Ciara’s inconsistency fascinates me. On one end, you want to cheer any artist willing to forgo formula for the sake of innovation. However, sometimes trying new things feels more rooted in cynicism than creativity. Like they’re simply trying whatever, hoping something sticks. Whatever the case, where you land on Ciara’s sixth new album, Jackie, likely depends on what kind of artist you think Ciara should be at this stage in her career.
For some, her very well done but commercially underappreciated eponymous fifth album is her sweet spot. I quite enjoy that album, which was led by the fantastic “Body Party” but perhaps fizzled under the better-seen-on-stage-than-heard-on-the-radio “I’m On” with Nicki Minaj. That was the Georgia peach I remember from the days she kept her goodies locked in the jar. Sonically, that is the Ciara I prefer to hear.
If you are in agreement with me, then you may not enjoy Jackie as much as other fans since it doesn’t offer much of that Ciara. The album gives a mishmash of sounds found on a So So Def Bass All-Stars compilation album, hints of electro, and one too many slower numbers to my liking. Some songs somewhat harken back to the Ciara of yore. There is the track “Fly,” which is like the offspring of “1, 2 Step” and one of those inspirational songs R. Kelly used to do in the 1990s. It’s a track for the club, only not the kind I’d go to.
The same goes for “That’s What I’m Feelin’,” featuring Pitbull, Missy Elliott, and a heavy dose of uncredited background vocals from singer-songwriter Ester Dean. Ciara and Missy have remarkable chemistry, but when you think about Pitbull in 2015, it tells you everything you need to know about which audience will gravitate toward this more. It’s OK, but not nearly as much fun as the tracks on Ciara’s sophomore effort, The Evolution. Ditto for “Dance Like We’re Making Love.” The song, produced by Dr. Luke (who did a hefty amount of production on Jackie), sounds pretty but not remotely distinct. Likewise, another Dr. Luke track titled “Kiss & Tell” is cute but could be sung by anyone.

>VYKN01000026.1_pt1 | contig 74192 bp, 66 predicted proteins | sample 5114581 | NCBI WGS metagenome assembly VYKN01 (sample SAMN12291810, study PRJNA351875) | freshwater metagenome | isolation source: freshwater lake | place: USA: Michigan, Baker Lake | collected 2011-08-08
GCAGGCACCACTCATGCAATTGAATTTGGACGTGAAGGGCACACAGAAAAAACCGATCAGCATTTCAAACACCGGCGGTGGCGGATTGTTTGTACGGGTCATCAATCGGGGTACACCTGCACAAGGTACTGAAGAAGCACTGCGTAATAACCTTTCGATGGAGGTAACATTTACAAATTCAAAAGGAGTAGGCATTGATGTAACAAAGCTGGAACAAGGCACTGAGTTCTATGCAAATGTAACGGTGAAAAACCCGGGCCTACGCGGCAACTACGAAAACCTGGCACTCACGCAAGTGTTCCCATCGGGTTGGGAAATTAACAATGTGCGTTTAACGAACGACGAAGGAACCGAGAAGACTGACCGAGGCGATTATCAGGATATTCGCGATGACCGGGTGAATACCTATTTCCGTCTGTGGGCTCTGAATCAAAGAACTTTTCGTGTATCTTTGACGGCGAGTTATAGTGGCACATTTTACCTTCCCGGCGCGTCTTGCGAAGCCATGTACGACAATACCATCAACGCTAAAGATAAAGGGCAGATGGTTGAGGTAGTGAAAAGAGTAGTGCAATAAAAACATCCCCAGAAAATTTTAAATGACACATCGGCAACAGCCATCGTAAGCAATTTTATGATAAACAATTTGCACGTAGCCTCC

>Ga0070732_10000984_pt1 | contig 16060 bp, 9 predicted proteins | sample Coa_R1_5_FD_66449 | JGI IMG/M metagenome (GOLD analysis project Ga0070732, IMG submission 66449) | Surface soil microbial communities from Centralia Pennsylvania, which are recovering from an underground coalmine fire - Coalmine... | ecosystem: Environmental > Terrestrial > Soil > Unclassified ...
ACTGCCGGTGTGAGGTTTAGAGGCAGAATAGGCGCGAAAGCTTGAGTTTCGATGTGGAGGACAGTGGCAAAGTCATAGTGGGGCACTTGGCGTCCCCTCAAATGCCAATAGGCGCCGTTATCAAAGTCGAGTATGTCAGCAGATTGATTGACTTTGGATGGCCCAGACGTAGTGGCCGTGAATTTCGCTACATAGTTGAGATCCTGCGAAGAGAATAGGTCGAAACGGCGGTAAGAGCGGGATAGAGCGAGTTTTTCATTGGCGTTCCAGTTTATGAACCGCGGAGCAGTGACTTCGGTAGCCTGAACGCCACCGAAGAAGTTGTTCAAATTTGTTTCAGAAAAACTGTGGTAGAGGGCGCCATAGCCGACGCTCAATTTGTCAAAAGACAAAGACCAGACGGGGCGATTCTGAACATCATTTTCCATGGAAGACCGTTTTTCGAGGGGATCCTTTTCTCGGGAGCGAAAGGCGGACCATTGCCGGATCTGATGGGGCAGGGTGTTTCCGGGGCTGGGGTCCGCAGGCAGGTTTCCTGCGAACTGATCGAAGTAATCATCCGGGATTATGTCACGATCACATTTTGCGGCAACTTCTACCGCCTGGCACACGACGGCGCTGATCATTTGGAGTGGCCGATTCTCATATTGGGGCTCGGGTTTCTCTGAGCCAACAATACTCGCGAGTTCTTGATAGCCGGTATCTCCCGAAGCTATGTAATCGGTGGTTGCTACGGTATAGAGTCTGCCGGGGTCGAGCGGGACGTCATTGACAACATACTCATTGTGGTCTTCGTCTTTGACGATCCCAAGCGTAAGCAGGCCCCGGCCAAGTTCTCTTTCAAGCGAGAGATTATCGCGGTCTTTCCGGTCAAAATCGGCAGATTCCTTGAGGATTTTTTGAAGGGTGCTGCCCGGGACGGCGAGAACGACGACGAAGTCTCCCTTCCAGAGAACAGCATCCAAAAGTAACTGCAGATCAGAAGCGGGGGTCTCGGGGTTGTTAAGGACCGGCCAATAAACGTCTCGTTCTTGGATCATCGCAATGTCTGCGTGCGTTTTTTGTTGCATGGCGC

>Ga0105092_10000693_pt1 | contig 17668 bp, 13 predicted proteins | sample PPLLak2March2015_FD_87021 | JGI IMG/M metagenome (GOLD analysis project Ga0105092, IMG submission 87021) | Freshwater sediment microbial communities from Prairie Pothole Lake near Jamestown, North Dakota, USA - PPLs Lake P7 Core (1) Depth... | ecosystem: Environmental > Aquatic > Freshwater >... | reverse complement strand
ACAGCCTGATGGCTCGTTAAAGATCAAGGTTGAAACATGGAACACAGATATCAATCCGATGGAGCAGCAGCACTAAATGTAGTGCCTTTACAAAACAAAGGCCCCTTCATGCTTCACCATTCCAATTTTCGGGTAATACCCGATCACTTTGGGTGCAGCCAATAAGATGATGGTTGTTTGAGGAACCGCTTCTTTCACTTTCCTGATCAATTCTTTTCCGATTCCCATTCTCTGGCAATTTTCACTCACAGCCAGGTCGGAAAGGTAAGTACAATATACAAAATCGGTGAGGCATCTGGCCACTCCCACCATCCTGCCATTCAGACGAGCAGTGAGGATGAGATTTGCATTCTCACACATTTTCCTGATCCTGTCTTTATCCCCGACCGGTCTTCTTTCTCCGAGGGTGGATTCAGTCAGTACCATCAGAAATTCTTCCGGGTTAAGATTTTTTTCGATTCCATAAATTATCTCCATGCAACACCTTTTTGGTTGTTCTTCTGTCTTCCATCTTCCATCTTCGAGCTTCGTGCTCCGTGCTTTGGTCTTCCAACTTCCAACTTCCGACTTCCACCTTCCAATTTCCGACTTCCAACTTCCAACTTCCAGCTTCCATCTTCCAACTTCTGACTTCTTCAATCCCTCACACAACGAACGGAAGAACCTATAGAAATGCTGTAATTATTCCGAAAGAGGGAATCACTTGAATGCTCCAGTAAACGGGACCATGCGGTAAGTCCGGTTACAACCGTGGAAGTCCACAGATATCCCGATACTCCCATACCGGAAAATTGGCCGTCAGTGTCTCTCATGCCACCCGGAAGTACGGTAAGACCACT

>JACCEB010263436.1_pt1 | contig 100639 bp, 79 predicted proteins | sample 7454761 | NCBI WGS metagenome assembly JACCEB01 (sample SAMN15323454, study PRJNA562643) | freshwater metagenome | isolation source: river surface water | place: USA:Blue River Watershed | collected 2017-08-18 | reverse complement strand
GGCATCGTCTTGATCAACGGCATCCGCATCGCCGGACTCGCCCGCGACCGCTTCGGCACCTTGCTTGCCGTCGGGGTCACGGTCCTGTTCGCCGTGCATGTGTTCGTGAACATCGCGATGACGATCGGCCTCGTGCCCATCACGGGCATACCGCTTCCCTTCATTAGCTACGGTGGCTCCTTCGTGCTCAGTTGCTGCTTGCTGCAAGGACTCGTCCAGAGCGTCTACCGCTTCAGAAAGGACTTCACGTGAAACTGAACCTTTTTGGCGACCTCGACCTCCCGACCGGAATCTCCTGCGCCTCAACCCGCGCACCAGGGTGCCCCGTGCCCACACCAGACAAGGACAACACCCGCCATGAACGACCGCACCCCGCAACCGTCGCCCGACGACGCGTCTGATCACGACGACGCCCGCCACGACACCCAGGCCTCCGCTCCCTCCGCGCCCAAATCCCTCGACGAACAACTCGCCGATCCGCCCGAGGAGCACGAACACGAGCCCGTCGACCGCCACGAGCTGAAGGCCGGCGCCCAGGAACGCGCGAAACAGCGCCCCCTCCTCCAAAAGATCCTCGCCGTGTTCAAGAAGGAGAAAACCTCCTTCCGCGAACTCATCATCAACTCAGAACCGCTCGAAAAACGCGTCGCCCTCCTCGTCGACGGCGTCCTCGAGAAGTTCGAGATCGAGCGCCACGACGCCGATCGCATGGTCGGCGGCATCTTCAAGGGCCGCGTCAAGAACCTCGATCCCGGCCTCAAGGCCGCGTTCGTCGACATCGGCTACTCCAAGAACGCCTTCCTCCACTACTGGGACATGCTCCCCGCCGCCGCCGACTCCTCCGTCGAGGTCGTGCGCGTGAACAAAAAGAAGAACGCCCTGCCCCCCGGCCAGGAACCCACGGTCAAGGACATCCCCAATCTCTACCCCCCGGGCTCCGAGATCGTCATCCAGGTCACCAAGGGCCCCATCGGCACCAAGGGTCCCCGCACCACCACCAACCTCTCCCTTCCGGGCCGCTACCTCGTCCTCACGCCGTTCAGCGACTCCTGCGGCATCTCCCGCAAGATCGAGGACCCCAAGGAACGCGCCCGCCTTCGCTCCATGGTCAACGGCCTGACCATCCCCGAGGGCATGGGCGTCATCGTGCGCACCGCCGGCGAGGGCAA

That ultimately is the gist of my complaints about her inconsistency: She already had a winning formula on the first and second albums—songs that sounded like her. It’s no coincidence both were the peak of her popularity.
She already had a winning formula on the first and second albums—songs that sounded like her. It’s no coincidence both were the peak of her popularity.
Ciara used to have the kind of songs you could blast outside of a fried chicken spot where bulletproof glass envelopes the employees. Think “Oh.” On Jackie, though, I feel like I’m inside of a Whole Foods that thinks it’s cool. For what it’s worth, Ciara’s voice sounds stronger than ever. It’s just much of what she’s singing lacks a certain oomph.
Even so, if nothing else, Ciara is always good for few good tracks on each of her albums. A personal favorite is “One Woman Army.” That was initially the title track of Ciara’s fifth album, but somehow ended up removed from the project altogether. She sounds confident; the production sounds theatrical without trying too hard; it will probably be the song Ciara dances to hardest.
I could’ve listened to a whole album of that instead much of what I heard. Does that make Jackie bad? Again, it matters which Ciara you prefer: the gritty or the glossy. To each his own.
Michael Arceneaux hails from Houston, lives in Harlem, and praises Beyoncé’s name wherever he goes. Follow him @youngsinick.